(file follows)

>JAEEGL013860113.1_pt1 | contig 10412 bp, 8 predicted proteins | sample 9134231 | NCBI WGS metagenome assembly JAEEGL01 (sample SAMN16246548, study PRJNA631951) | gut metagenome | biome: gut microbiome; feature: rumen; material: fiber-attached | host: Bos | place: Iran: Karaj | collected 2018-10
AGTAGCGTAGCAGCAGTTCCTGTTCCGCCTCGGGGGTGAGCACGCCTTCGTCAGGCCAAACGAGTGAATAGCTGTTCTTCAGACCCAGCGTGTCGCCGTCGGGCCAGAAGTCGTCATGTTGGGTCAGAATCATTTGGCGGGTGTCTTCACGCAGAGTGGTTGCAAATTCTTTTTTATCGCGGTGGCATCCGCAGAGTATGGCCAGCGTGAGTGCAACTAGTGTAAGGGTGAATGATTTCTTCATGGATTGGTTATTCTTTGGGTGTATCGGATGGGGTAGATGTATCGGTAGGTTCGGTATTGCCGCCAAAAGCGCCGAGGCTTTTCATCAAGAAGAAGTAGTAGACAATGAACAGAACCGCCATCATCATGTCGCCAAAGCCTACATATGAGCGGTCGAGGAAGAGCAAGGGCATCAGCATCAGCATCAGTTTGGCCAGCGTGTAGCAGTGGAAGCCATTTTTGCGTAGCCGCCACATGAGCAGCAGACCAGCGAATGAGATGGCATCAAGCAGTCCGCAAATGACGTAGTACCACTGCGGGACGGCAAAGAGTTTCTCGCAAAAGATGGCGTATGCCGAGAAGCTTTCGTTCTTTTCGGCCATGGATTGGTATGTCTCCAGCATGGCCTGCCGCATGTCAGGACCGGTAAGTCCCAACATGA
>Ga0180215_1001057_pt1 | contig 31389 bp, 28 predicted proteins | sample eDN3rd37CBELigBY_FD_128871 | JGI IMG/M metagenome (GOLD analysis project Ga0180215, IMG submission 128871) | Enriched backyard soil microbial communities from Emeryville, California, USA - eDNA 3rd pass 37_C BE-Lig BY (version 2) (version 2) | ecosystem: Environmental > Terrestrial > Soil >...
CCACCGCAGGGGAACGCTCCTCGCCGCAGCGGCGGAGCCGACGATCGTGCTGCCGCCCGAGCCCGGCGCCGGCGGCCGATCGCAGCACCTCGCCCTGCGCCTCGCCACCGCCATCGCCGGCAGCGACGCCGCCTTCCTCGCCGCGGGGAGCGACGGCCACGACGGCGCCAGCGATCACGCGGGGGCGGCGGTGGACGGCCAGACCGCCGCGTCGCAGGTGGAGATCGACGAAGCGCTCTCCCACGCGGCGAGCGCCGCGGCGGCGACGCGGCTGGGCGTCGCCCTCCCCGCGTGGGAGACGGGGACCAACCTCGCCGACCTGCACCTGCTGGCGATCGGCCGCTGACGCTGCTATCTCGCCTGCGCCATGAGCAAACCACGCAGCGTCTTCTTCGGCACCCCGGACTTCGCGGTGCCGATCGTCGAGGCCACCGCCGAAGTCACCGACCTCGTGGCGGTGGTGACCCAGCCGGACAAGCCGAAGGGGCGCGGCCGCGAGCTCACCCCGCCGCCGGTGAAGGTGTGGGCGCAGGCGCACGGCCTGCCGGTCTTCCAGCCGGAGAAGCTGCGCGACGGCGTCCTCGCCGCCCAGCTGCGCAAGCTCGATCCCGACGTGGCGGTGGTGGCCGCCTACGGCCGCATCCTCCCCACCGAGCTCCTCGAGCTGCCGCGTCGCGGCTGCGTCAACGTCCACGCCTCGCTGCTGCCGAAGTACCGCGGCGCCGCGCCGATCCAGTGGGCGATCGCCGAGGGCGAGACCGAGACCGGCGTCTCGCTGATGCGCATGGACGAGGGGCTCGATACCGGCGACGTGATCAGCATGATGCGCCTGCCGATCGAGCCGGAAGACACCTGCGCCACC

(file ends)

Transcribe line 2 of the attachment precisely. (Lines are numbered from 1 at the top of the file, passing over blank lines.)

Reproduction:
AGTAGCGTAGCAGCAGTTCCTGTTCCGCCTCGGGGGTGAGCACGCCTTCGTCAGGCCAAACGAGTGAATAGCTGTTCTTCAGACCCAGCGTGTCGCCGTCGGGCCAGAAGTCGTCATGTTGGGTCAGAATCATTTGGCGGGTGTCTTCACGCAGAGTGGTTGCAAATTCTTTTTTATCGCGGTGGCATCCGCAGAGTATGGCCAGCGTGAGTGCAACTAGTGTAAGGGTGAATGATTTCTTCATGGATTGGTTATTCTTTGGGTGTATCGGATGGGGTAGATGTATCGGTAGGTTCGGTATTGCCGCCAAAAGCGCCGAGGCTTTTCATCAAGAAGAAGTAGTAGACAATGAACAGAACCGCCATCATCATGTCGCCAAAGCCTACATATGAGCGGTCGAGGAAGAGCAAGGGCATCAGCATCAGCATCAGTTTGGCCAGCGTGTAGCAGTGGAAGCCATTTTTGCGTAGCCGCCACATGAGCAGCAGACCAGCGAATGAGATGGCATCAAGCAGTCCGCAAATGACGTAGTACCACTGCGGGACGGCAAAGAGTTTCTCGCAAAAGATGGCGTATGCCGAGAAGCTTTCGTTCTTTTCGGCCATGGATTGGTATGTCTCCAGCATGGCCTGCCGCATGTCAGGACCGGTAAGTCCCAACATGA